We often encounter cases where an E-2 applicant may already have a business up and running in their home country. In cases where the E-2 applicant is setting up a new entity in the U.S. that will be taking over some or all of the foreign entity’s operations, it may be possible to use some of the foreign entity’s assets as part of the investment to the new E-2 entity. In fact, you could transfer not only cash, but also goods, such as equipment or inventory.
In order to do so, it is important to take the right steps to properly document the source of funds. This includes documentation that the foreign business has transferred ownership of these assets to the entrepreneur, who is a shareholder of that foreign company, in the form of a dividend issued to the entrepreneur or a shareholder loan. Applicants should be careful not to directly transfer these cash or goods from the foreign company to the E-2 company, because then the source of funds cannot be attributed to the personal assets of the applicant.
Dividend issued to the entrepreneur
If the foreign entity has earned profits and have accumulated business income, it is possible to execute a resolution to issue a cash dividend to the owner(s), such that a lump sum would be distributed to the E-2 applicant as part of their personal income. The applicant would then transfer these funds to the E-2 entity as an investment.
In this case, the applicant would provide full documentation of the source and trail of funds, which include proof of business revenues earned by the foreign company, the resolution authorizing the cash dividend, and the trail of funds transferred to the E-2 applicant which are then transferred to the E-2 entity.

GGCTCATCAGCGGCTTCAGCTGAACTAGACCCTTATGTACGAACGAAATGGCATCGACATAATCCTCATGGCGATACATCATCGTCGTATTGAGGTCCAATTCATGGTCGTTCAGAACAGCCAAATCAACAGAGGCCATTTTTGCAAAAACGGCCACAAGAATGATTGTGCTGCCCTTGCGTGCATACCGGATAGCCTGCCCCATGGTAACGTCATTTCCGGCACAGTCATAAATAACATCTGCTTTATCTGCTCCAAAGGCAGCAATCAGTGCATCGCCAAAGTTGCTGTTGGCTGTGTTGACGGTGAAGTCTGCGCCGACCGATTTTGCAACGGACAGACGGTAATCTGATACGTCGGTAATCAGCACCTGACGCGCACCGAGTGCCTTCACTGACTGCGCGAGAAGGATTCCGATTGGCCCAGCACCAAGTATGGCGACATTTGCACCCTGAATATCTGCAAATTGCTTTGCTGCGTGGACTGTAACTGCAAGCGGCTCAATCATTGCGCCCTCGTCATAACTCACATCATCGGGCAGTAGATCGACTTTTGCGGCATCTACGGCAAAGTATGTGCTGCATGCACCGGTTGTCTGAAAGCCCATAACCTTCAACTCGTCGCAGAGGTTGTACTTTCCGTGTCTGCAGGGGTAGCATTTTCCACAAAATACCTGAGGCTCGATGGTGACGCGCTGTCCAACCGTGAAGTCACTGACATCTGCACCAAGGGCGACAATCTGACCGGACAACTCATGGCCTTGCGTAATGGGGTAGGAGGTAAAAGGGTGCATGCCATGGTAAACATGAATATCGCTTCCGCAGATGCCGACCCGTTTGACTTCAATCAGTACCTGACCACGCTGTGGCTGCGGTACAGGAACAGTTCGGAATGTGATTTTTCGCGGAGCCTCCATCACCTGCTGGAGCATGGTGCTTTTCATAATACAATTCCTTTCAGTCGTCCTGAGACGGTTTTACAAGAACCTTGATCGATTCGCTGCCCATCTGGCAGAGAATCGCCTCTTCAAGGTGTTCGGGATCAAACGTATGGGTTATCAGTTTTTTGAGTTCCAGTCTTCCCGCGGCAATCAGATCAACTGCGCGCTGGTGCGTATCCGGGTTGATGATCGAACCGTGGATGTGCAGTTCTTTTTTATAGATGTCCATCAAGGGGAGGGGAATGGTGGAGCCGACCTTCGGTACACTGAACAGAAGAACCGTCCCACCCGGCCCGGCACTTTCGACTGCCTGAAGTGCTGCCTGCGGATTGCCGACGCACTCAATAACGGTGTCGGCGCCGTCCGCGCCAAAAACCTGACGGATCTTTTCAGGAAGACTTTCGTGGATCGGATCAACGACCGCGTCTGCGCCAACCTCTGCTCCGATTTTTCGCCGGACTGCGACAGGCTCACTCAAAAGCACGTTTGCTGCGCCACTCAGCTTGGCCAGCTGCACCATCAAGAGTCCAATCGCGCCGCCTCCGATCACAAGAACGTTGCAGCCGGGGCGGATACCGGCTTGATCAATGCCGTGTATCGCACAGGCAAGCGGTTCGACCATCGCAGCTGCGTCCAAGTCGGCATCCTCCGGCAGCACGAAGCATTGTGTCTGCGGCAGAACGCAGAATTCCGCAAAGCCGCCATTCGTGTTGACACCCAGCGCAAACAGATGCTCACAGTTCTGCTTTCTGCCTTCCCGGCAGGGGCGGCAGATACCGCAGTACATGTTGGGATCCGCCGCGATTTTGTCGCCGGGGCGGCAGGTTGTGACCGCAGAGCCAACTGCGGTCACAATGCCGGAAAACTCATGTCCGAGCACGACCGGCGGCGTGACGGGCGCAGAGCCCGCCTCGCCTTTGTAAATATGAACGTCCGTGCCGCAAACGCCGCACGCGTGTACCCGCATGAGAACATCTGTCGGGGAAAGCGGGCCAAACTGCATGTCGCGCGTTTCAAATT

It may also be possible to adopt a resolution to issue a dividend-in-kind, in the form of title to goods such as inventory or equipment, from the corporation to the individual owner, in accordance with its fair market value.
In this scenario it is important to check with one’s business law counsel or tax counsel to fully understand the business and tax implications of issuing such a dividend.
Shareholder loan to the entrepreneur
It is also possible to structure the transaction as an unsecured loan to the entrepreneur issued by the corporation. In this case, there will be an expectation that the cash or goods transferred will eventually be paid back by the entrepreneur once the E-2 business is up and running and these investments are made up.
In both circumstances – a distribution or shareholder loan – the title (ownership) to the funds or goods are being transferred from the corporation to the individual entrepreneur, which makes it possible for the entrepreneur to then transfer these resources to the new E2 entity as an investment.
Attorneys at Scott Legal have profound and broad experience strategizing E-2 petitions for entrepreneurs in a wide variety of business situations and can help you find the right option that works for your case.
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